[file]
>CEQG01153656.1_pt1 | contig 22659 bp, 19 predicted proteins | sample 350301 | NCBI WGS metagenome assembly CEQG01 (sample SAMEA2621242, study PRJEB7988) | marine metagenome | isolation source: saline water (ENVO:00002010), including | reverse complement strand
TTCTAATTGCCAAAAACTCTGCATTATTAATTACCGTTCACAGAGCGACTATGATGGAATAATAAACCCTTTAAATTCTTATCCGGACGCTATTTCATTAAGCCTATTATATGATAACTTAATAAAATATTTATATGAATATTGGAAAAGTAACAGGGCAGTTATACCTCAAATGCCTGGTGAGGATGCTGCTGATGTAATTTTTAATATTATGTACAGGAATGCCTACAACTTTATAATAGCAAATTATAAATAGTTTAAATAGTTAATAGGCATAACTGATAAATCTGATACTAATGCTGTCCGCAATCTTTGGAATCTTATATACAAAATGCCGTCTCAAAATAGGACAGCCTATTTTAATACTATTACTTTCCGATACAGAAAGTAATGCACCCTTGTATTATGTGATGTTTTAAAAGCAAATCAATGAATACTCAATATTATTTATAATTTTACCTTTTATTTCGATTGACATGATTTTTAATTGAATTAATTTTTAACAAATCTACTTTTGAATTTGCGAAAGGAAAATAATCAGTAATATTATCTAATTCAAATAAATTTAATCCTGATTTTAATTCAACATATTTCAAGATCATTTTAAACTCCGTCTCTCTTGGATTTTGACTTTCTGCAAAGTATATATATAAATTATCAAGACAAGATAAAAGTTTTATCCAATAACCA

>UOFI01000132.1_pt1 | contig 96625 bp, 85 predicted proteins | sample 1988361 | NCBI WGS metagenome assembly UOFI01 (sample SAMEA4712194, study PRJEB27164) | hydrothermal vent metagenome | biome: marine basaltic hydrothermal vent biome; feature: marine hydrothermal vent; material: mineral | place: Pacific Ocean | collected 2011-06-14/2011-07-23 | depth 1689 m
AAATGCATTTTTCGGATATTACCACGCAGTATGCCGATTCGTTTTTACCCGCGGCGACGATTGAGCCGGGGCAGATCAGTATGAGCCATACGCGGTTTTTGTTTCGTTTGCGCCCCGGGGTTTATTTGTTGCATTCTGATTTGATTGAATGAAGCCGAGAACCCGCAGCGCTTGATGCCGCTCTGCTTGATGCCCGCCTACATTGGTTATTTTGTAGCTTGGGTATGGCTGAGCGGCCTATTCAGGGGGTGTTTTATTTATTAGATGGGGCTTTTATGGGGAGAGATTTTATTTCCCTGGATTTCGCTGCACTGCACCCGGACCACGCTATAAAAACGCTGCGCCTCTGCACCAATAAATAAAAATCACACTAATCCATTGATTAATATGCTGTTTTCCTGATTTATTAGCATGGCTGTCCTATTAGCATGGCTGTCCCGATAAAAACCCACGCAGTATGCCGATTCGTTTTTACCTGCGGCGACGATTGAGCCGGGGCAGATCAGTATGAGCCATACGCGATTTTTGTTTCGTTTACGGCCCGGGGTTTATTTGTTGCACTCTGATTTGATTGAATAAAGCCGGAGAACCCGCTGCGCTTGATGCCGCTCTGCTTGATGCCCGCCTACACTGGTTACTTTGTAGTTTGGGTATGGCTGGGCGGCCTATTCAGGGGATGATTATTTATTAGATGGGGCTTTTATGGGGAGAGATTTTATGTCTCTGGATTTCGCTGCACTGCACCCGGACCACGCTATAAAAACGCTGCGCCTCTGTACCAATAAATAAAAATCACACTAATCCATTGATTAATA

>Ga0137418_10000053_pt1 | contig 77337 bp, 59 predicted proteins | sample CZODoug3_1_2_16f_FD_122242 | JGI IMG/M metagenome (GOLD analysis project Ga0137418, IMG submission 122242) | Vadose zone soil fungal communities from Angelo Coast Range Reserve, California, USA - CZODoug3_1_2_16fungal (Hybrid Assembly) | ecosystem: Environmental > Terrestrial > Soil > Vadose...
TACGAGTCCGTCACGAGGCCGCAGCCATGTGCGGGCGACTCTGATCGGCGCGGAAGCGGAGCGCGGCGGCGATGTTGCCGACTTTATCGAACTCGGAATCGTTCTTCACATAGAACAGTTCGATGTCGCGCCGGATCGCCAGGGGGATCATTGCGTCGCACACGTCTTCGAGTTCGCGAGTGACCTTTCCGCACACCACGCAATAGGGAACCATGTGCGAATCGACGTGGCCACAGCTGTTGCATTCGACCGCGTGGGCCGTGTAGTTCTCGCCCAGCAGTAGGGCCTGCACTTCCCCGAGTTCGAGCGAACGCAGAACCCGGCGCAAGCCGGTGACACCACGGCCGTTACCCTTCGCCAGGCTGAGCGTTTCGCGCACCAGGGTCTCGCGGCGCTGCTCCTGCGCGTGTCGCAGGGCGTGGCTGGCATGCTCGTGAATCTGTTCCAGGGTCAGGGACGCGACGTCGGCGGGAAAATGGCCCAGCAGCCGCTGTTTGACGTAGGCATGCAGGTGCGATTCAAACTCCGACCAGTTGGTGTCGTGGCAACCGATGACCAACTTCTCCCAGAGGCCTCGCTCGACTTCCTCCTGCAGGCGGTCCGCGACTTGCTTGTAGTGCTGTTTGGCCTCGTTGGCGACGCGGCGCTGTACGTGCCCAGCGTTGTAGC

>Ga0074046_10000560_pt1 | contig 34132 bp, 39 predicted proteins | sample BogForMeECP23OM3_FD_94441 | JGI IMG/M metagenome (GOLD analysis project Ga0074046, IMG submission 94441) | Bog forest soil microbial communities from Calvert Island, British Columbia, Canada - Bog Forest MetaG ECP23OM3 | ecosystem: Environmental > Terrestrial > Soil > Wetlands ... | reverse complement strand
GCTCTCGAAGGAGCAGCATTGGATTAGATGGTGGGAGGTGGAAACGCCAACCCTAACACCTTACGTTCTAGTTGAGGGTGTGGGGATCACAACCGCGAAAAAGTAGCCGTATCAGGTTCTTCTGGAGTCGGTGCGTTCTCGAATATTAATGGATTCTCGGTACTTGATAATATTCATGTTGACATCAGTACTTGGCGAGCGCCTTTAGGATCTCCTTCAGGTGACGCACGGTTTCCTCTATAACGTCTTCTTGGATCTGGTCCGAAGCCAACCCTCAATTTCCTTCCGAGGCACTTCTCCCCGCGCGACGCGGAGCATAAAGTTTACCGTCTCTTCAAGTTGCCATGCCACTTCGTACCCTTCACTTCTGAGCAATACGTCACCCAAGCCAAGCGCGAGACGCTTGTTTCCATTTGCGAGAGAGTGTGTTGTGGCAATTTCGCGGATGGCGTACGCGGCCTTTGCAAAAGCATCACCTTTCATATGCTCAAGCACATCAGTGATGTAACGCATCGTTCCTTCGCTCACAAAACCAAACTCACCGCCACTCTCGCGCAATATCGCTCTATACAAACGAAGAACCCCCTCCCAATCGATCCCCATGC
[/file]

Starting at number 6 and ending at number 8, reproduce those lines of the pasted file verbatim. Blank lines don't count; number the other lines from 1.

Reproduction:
TACGAGTCCGTCACGAGGCCGCAGCCATGTGCGGGCGACTCTGATCGGCGCGGAAGCGGAGCGCGGCGGCGATGTTGCCGACTTTATCGAACTCGGAATCGTTCTTCACATAGAACAGTTCGATGTCGCGCCGGATCGCCAGGGGGATCATTGCGTCGCACACGTCTTCGAGTTCGCGAGTGACCTTTCCGCACACCACGCAATAGGGAACCATGTGCGAATCGACGTGGCCACAGCTGTTGCATTCGACCGCGTGGGCCGTGTAGTTCTCGCCCAGCAGTAGGGCCTGCACTTCCCCGAGTTCGAGCGAACGCAGAACCCGGCGCAAGCCGGTGACACCACGGCCGTTACCCTTCGCCAGGCTGAGCGTTTCGCGCACCAGGGTCTCGCGGCGCTGCTCCTGCGCGTGTCGCAGGGCGTGGCTGGCATGCTCGTGAATCTGTTCCAGGGTCAGGGACGCGACGTCGGCGGGAAAATGGCCCAGCAGCCGCTGTTTGACGTAGGCATGCAGGTGCGATTCAAACTCCGACCAGTTGGTGTCGTGGCAACCGATGACCAACTTCTCCCAGAGGCCTCGCTCGACTTCCTCCTGCAGGCGGTCCGCGACTTGCTTGTAGTGCTGTTTGGCCTCGTTGGCGACGCGGCGCTGTACGTGCCCAGCGTTGTAGC

>Ga0074046_10000560_pt1 | contig 34132 bp, 39 predicted proteins | sample BogForMeECP23OM3_FD_94441 | JGI IMG/M metagenome (GOLD analysis project Ga0074046, IMG submission 94441) | Bog forest soil microbial communities from Calvert Island, British Columbia, Canada - Bog Forest MetaG ECP23OM3 | ecosystem: Environmental > Terrestrial > Soil > Wetlands ... | reverse complement strand
GCTCTCGAAGGAGCAGCATTGGATTAGATGGTGGGAGGTGGAAACGCCAACCCTAACACCTTACGTTCTAGTTGAGGGTGTGGGGATCACAACCGCGAAAAAGTAGCCGTATCAGGTTCTTCTGGAGTCGGTGCGTTCTCGAATATTAATGGATTCTCGGTACTTGATAATATTCATGTTGACATCAGTACTTGGCGAGCGCCTTTAGGATCTCCTTCAGGTGACGCACGGTTTCCTCTATAACGTCTTCTTGGATCTGGTCCGAAGCCAACCCTCAATTTCCTTCCGAGGCACTTCTCCCCGCGCGACGCGGAGCATAAAGTTTACCGTCTCTTCAAGTTGCCATGCCACTTCGTACCCTTCACTTCTGAGCAATACGTCACCCAAGCCAAGCGCGAGACGCTTGTTTCCATTTGCGAGAGAGTGTGTTGTGGCAATTTCGCGGATGGCGTACGCGGCCTTTGCAAAAGCATCACCTTTCATATGCTCAAGCACATCAGTGATGTAACGCATCGTTCCTTCGCTCACAAAACCAAACTCACCGCCACTCTCGCGCAATATCGCTCTATACAAACGAAGAACCCCCTCCCAATCGATCCCCATGC